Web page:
We're defining cult here in different ways - sometimes meaning critically-lauded musicians who may not have achieved great commercial success, but also artists who found fame and, accidentally or not, built a cult of fandom around them. And as five of these seven documentaries from across the BBC reveal, cult status is far too often achieved by a life being cut short, resulting in their music becoming all the more poignant.
1. Grievous Angel: The Gram Parsons Story
Be quick with this one - it's only available until 11 February - and it's well worth your time. Gram Parsons was a pioneer of a new country rock sound in the late-60s and early-70s, which he termed "Cosmic American Music", and he became immensely influential, although he only lived to 26. In this two-part 6 Music documentary, Bob Harris gets under the skin of a super-talent who changed country music, and he's got an all-star cast on hand to help him understand Gram, including Keith Richards and Emmylou Harris. "Why are we talking about this guy who never had a Top 10 record?" Keith Richards asks, somewhat rhetorically. "This guy works in mysterious ways."
2. Arthur Russell: Vanished into Music
"He's a gay man, a Buddhist, a cellist, a country singer, an avant-garde composer, a disco queen," says writer Olivia Laing, presenter of this lovely, free-flowing documentary on a polymath who collaborated with the likes of Philip Glass and the Beat poet Allen Ginsberg, and is more critically applauded now than he ever was in his lifetime. Arthur Russell is described here as being gentle and meditative, sometimes prolific but he also struggled to complete projects and really push his music out there. When he died in 1992, his Village Voice obituary read: "Arthur's songs were so personal that it seems as though he simply vanished into his music."
3. The Grace of Jeff Buckley
This is a feast for Jeff Buckley fans, featuring both snippets of a session he recorded for BBC London radio station GLR (not heard since it was first broadcast) and a previously unreleased interview tape in which he talks about his love for Europe. It's in Europe that we find him in this fascinating documentary, specifically in London on 18 March 1994 when he was visiting the city for a photo shoot, the GLR appearance and his first proper London concert. Those who were with him - his manager, label boss and agent - recall the events of that day, when he was still largely unknown, painfully shy, but excited because his first commercial recording, the EP Live at Sin-é, had just come out in Britain. His only album, Grace, was released in August 1994.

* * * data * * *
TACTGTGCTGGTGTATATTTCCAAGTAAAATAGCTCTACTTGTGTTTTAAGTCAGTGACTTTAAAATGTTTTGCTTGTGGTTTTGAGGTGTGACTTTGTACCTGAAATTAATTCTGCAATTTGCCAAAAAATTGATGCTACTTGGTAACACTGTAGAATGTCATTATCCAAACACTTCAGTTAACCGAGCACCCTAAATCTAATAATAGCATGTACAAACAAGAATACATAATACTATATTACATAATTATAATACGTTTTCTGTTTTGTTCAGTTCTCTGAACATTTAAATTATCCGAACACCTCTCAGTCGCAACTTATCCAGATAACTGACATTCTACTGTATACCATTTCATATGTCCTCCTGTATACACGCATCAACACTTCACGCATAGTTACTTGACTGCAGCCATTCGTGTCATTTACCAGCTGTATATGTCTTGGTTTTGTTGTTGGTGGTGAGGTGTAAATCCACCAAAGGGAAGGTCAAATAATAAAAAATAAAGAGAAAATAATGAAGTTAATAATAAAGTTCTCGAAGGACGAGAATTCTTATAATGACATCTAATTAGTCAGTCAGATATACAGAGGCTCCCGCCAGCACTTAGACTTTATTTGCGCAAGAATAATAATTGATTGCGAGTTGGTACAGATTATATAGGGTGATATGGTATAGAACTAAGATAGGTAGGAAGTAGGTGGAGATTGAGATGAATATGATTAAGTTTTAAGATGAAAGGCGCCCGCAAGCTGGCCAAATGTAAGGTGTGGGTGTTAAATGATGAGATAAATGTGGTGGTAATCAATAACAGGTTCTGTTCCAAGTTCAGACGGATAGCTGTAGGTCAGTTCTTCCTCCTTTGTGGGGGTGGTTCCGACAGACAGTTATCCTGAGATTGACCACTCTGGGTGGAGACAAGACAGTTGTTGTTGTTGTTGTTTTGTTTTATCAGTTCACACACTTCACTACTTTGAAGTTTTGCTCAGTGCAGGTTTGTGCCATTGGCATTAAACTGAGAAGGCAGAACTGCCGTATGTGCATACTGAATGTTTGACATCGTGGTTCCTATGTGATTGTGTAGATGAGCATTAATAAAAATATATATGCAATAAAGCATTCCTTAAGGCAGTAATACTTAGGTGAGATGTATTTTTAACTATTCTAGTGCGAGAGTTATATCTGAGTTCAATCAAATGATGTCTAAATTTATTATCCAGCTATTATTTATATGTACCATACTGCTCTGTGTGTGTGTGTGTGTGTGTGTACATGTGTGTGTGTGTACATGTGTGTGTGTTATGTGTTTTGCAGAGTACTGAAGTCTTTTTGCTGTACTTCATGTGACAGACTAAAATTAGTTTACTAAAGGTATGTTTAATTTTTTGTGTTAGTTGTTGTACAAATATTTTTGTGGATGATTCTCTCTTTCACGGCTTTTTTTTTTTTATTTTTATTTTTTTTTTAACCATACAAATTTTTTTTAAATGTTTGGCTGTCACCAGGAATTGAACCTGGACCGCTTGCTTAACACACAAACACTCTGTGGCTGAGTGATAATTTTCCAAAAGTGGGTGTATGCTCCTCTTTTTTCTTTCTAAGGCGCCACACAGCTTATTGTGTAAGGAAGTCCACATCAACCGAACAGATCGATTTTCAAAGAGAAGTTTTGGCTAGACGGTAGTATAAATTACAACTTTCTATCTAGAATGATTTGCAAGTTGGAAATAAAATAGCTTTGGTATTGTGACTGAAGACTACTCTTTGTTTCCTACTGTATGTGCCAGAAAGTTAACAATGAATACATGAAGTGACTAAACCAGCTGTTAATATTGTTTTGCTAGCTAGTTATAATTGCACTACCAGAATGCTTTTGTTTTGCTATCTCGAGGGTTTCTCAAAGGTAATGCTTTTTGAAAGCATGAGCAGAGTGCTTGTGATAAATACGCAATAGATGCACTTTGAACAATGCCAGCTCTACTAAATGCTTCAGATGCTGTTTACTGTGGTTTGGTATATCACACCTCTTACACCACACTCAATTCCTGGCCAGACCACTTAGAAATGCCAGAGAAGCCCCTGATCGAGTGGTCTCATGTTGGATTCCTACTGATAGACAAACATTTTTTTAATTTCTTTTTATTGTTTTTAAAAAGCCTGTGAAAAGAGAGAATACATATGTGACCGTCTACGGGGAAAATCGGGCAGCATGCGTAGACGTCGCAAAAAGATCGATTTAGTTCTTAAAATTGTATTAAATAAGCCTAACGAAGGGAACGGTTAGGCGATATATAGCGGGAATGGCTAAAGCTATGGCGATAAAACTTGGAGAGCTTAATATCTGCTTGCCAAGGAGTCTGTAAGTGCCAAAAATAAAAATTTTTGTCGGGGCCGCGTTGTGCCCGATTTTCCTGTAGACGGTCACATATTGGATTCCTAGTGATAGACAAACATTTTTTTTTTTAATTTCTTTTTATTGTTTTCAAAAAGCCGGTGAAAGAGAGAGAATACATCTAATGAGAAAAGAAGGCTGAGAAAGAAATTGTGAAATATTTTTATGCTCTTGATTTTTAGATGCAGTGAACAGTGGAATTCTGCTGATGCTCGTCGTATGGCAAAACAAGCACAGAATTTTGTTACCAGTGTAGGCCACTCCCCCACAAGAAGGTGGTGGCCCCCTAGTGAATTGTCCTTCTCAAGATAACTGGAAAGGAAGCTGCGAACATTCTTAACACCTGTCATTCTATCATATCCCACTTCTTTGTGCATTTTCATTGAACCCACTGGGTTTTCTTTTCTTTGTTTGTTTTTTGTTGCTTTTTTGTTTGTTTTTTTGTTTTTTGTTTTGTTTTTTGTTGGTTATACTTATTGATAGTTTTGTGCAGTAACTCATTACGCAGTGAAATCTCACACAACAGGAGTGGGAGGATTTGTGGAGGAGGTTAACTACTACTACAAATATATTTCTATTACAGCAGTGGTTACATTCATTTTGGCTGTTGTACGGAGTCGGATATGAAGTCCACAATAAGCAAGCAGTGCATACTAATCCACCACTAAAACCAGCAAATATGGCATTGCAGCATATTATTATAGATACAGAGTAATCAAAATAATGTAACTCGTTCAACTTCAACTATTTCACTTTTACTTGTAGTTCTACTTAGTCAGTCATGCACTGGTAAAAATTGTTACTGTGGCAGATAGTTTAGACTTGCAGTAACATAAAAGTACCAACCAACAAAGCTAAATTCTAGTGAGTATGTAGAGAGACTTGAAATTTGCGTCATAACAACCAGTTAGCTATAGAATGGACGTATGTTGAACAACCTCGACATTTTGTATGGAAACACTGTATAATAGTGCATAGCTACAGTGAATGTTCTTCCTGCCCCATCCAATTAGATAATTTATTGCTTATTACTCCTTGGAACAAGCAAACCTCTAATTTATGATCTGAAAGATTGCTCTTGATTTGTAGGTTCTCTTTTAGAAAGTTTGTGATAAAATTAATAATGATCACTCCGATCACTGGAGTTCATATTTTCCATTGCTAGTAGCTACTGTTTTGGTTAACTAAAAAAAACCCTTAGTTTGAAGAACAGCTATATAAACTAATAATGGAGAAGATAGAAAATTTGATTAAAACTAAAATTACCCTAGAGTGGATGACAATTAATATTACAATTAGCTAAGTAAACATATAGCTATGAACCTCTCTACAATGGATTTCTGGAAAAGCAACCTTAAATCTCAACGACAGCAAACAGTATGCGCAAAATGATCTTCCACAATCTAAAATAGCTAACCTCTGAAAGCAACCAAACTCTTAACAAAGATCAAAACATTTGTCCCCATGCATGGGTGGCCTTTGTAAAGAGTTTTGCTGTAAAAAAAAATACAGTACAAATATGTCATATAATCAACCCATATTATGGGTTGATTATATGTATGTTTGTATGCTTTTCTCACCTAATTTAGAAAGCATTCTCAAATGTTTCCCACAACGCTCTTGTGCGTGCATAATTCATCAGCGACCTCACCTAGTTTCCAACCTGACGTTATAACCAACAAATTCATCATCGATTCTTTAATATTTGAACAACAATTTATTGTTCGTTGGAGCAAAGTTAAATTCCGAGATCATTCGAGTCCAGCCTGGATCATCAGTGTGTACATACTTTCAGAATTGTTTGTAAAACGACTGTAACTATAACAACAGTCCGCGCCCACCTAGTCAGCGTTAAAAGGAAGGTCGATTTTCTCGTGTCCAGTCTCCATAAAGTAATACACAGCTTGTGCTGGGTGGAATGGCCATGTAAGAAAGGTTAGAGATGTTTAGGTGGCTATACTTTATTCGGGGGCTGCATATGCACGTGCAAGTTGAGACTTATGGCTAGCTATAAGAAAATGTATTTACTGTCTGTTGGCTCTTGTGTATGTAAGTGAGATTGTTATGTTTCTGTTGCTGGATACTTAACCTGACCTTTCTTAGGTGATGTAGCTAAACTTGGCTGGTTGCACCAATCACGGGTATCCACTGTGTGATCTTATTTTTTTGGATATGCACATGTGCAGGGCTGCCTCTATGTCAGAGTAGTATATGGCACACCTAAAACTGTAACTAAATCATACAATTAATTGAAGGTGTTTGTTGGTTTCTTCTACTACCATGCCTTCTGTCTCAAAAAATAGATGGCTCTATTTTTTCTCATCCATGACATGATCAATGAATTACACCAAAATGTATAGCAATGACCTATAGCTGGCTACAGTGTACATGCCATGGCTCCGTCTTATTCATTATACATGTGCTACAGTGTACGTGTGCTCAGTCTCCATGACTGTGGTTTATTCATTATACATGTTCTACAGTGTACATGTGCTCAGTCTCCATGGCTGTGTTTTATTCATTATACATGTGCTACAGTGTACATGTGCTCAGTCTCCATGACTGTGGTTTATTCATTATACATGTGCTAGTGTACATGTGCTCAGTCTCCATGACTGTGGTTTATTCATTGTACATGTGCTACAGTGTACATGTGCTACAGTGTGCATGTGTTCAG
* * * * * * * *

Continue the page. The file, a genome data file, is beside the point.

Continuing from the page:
4. Sweet Mother KD: Karen Dalton
"As with most of Karen Dalton's life, myth and rumour mingle with what really happened," says presenter Laura Barton in this gripping half-hour look at the folk/blues musician Bob Dylan once called "my favourite singer... she had a voice like Billie Holiday's and played the guitar like Jimmy Reed and went all the way with it". They performed together in Greenwich Village in the 60s, and Karen subsequently recorded two albums, which were lost to time until they were re-issued a decade ago. Barton heads to New York to piece together what she can of Dalton's largely unknown life, speaks to those who knew her and uncovers a tragic story of missed opportunities, drug abuse and death in 1993, aged just 55, of AIDS-related illness.
5. 10 Moments That Made Wiley
Wiley, correctly called the Godfather of Grime, has had Top 10 hits and a No.1 (Heatwave in 2012), but he remains something of a cult figure - a ferociously prolific producer and MC, who has been there, or nearby, throughout grime's history. "I'm a bit elusive," he says in this Radio 1 doc, presented by his friend DJ Target, that pinpoints the 10 key moments that made him. He pops his head overground, goes back underground, has proved to be the significant talent scout in grime, yet he's also notorious for being highly unreliable. But he always believed in grime, which boomed in the early-2000s and produced a superstar in Dizzee Rascal, and he knew its time would come again. It did, and he's now getting the props he deserves.
6. Witness: Jacqueline du Pré
The great English cellist Jacqueline du Pré was to classical music what The Beatles were to pop in the 1960s - symbolic of youth, idealism, sexuality, danger and creative freedom. She became internationally recognised in 1965 when, aged just 20, she recorded Edward Elgar's then-unfashionable Cello Concerto and her fame only increased when she married star pianist and conductor Daniel Barenboim two years later. Then tragedy, as multiple sclerosis forced her to stop performing at the age of 28. This episode of the World Service series Witness looks back at the day she recorded of Elgar's now-loved piece, portraying her as a one-woman revolution in classical music. Her Desert Island Discs from 1977 is a pure delight, too.
7. Travelling the Spaceways: The Cult of Sun Ra
In the early-90s, a presenter on Jazz FM, Jez Nelson, secured a last-minute interview with the composer and cosmic philosopher Sun Ra. Nelson begins by saying, "You are a man who has been travelling all your life..." but Sun Ra interrupts him to say that he's not a man but an angel. It's that anecdote which Nelson uses to introduce this 30-minute documentary on one of the most colourful, otherworldly and visionary men in jazz history, original broadcast in 2014 to celebrate what would have been Sun Ra's 100th birthday (he died in 1993). Contributors include DJ Gilles Peterson, jazz musician Marshall Allen, poet John Sinclair and Jerry Dammers from The Specials.